Should potential job losses from automation and artificial intelligence worry you?

Trycolyn Pikirayi Avatar

As technology advances, the mixed feelings are getting real. The excitement of progress and man’s self-satisfaction is coming at the expense of things like “ethics” and jobs. I’ve been following some conversation on this matter, but because ethics have become extremely subjective, let me talk about jobs briefly instead. We’ll talk about issues revolving around ethics some other time when I’ve had breakfast and have the energy.

You know for sure that something is making noise when films, particularly soapies, start incorporating it into their scripts. If you watch Isidingo on SABC 3 religiously… or not, you’ll know about the ongoing crisis of mine workers who are protesting over the introduction of the new machinery because it is threatening their employment and subsequently their livelihood.

See, employment is much associated with livelihood hence the first reaction to anything that threatens it is a NO! But let’s look at it a bit more closely by asking ourselves: Is it the employment we want or it’s the means to survive we are more concerned about? Sounds obvious but trust me, there’s actually a lot of people picking the answer you didn’t. So for both your sakes I’ll address both.

Say your answer was employment: I would assume by employment you mean keeping busy and being productive (feel free to let me know if this assumption doesn’t hold for you). So the next question would be: is being employed the only way you can keep busy and productive? If yes, it’s probably because that’s the only way we’ve been exposed to, so somehow we are limited to think that it indeed is the only way. If your answer is no, then please share with us how so we also learn one or two things from you.

The second option to the initial question is that all you want is to make a living or is to make money. I have a follow up question to that: who said that the ‘traditional’ employment is the only way to make money?? Remember the industrial revolution? Do you think that everyone was excited about it? Do you think that no one worried about their job being replaced by a machine? But how did that turn out? Did everyone lose their jobs and starve to death? Well, that’s the beauty of life, we evolve and adapt! Key is learning how to adapt and to adapt fast.

However, I understand that there is a transition stage to worry about.

During this transition, the key is flexibility! Be flexible. You can actually choose to be a jack of many trades and still master them all (see what I did right there?). The idea is not about solely focusing on one thing, yes it could be your main but you still need to learn other side items that can help you carry out that thing more efficiently. There’s no harm in learning how to be a public speaker even as a coder or learning a few tricks on how to balance a cashbook as a journo. What I refuse to believe is that a person can only be good at one thing or even that a person can only have one interest in life, that’s impossible – at least Zimbabwe has taught me that.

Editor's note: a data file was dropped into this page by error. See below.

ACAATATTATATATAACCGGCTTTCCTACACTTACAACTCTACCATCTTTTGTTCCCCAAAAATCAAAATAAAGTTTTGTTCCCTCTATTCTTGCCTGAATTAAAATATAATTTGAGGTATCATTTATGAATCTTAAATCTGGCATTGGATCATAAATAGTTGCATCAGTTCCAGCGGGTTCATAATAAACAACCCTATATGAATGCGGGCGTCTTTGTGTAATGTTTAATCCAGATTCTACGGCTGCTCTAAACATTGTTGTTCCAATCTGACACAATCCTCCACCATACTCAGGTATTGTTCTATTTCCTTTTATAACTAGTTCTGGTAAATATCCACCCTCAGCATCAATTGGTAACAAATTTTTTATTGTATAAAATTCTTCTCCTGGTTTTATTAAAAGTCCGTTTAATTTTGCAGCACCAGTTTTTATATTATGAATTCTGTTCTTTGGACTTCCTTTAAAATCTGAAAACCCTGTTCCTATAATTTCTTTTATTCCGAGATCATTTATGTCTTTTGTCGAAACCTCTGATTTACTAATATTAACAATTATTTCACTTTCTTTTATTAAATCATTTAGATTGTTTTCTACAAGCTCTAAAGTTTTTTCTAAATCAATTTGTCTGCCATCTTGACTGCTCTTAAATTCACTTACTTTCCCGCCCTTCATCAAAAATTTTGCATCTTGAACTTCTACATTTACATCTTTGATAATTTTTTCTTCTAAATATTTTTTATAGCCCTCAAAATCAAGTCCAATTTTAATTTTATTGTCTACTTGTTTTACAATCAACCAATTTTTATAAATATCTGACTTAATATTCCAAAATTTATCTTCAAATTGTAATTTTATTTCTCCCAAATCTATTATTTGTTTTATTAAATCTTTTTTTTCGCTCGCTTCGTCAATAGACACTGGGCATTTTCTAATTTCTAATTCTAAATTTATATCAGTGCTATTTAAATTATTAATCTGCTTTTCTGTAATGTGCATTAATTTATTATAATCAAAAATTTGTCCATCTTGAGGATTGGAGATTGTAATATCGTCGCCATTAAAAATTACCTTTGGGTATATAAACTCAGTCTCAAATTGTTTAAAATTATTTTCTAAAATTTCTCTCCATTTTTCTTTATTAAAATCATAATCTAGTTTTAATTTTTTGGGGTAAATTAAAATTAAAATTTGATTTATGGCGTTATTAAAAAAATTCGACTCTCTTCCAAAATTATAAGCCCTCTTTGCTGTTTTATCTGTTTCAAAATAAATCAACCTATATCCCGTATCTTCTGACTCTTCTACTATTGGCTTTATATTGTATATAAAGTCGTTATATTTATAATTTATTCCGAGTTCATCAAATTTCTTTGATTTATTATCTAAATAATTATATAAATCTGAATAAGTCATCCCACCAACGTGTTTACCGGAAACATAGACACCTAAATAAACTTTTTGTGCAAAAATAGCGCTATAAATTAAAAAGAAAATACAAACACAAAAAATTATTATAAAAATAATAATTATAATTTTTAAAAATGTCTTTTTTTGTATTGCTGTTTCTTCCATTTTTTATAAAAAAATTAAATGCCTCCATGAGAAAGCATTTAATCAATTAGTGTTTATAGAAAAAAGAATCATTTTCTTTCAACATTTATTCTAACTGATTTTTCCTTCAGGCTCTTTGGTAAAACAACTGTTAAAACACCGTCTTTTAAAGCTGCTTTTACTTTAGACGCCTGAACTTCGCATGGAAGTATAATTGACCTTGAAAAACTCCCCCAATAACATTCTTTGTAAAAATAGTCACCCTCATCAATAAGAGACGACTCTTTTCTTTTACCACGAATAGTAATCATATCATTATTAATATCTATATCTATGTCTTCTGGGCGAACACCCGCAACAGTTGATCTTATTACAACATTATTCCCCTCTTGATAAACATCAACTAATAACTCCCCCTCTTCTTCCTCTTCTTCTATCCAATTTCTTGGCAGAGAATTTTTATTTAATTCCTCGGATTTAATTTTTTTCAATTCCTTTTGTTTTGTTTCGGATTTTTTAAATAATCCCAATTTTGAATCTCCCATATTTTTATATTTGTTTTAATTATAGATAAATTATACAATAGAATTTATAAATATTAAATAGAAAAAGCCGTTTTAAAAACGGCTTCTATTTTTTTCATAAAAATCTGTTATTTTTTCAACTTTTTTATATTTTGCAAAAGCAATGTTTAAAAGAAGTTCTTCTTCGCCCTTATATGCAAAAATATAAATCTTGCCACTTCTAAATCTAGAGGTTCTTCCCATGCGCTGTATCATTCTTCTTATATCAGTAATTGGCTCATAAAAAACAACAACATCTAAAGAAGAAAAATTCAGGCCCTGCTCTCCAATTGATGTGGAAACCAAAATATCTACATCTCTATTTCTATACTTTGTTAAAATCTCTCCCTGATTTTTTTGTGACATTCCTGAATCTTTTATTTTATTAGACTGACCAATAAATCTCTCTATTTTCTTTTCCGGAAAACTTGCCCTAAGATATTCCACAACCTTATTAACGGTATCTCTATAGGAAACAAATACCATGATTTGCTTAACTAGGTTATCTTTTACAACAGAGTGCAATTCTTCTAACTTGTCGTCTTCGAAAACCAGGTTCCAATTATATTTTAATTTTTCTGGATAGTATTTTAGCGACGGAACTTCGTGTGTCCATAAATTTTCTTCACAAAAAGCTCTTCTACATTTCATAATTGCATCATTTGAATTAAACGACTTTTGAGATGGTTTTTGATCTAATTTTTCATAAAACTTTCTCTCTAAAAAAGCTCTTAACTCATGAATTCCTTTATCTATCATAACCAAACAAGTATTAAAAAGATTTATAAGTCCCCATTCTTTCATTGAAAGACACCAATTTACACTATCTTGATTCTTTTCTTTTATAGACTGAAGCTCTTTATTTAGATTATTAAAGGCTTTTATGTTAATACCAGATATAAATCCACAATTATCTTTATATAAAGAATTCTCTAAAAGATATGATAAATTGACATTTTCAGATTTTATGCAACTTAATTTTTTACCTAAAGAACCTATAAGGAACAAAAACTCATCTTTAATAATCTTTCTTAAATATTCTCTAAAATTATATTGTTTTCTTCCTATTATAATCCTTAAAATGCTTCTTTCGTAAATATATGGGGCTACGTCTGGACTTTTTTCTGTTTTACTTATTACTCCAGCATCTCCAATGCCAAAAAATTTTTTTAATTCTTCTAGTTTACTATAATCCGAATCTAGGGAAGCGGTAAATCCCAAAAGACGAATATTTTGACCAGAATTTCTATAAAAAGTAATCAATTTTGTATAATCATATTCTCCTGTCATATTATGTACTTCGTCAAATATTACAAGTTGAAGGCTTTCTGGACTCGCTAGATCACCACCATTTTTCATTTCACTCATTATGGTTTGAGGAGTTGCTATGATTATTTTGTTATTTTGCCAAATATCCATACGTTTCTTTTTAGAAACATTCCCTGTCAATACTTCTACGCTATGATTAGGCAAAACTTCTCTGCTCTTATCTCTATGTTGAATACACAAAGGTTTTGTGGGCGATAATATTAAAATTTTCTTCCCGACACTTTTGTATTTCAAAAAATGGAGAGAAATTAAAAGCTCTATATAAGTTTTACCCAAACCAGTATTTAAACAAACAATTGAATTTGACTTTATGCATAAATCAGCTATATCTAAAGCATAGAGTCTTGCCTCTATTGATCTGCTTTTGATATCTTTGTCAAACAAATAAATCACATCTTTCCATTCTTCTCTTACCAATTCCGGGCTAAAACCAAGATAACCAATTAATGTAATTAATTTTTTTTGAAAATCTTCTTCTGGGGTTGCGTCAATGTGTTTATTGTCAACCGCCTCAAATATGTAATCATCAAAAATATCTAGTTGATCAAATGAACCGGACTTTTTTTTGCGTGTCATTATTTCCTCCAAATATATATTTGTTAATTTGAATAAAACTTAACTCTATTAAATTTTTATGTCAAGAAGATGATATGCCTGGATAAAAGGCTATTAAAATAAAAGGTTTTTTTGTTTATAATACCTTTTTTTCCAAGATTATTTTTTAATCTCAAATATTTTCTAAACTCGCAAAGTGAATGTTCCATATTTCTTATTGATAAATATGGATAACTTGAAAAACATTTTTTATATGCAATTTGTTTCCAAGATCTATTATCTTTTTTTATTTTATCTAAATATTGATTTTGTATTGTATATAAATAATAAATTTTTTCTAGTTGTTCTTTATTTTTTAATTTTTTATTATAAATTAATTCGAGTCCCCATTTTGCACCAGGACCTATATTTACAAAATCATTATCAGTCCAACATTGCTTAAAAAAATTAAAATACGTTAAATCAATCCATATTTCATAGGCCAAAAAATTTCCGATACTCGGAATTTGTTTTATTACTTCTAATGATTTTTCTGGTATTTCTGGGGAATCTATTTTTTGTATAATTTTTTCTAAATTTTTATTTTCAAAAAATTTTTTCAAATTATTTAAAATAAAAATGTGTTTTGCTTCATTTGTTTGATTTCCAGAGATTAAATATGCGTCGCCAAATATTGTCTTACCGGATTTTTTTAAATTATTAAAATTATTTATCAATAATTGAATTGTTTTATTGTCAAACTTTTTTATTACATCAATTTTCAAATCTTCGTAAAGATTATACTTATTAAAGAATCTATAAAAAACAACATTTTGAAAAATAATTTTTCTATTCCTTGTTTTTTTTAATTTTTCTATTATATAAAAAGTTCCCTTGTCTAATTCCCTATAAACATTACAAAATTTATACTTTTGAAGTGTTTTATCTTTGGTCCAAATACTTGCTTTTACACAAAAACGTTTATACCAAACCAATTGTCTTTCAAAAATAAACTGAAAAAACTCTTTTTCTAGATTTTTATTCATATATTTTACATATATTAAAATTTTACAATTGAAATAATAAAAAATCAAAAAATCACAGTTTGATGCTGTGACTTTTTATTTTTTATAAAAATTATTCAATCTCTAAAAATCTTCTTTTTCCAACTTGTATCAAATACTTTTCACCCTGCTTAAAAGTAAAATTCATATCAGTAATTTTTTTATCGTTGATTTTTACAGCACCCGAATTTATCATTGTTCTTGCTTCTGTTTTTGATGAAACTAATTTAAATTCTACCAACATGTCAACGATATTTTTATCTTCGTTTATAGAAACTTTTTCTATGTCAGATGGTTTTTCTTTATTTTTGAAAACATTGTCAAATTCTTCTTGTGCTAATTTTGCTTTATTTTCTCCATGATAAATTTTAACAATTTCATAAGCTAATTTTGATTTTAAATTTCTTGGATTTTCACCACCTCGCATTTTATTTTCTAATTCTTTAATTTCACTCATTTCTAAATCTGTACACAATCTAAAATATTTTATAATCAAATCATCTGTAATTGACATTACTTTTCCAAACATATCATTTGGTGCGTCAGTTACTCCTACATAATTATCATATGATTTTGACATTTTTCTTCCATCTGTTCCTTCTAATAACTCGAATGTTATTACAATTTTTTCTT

Apart from the transition stage, which we should start working on now by the way, I don’t really think the disruption is as bad as it looks. The change may be dramatic, but one thing for sure is it’s not totally unpredictable. Besides, fortunately for Zimbabwe (in a very ironic way) we have more time to transition since our tech adoption is already slow – let’s take advantage of that. We can start thinking (or even copy) ways in which to deal with this prior to it’s ‘arrival’; start creating new types of employment which will still be compatible with automation; start phasing out courses or degrees that are likely to be of no use in the next 20 years etc. I know it’s a lot of hard work, research and all but is it not worth it?

Image credit: pixabay


  1. X

    Nothing really scary about AI. All it means is that we need a highly skilled workforce in place of a lower skilled workforce. The repetitive tasks can be left to AI whilst we focus on creating more.

    1. Peter G. Raeth, Ph.D.

      The jobs remaining after and created by automation move the “average required” bar to the right on the IQ (natural gifts) curve, beyond the overall-average allocation of those gifts. Thus, many of those disenfranchised by automation end up marginalized. No matter how hard they try and how hard they desire to do so, they will not be able to learn how to do the new jobs.

      Here in the States, as automation and exportation of jobs, and more people are brought in, the worker/jobs ratio has increased to the point where our past president bragged that 50% of the population did not make enough money to have to pay federal income tax. How does a consumer society grow if the people’s income continues to shrink?

      A problem here too is that companies generally focus only on the quarterly profit report. It is their sole metric of value, regardless of who or what is destroyed. This is a wrong application of capitalism. As such, companies do not see their role in training and expect our schools to switch from education to training so that employees “graduate” as plug-and-play components. Education is the foundation upon which training is built. Otherwise, people become throwaways that can be swapped out for the next batch.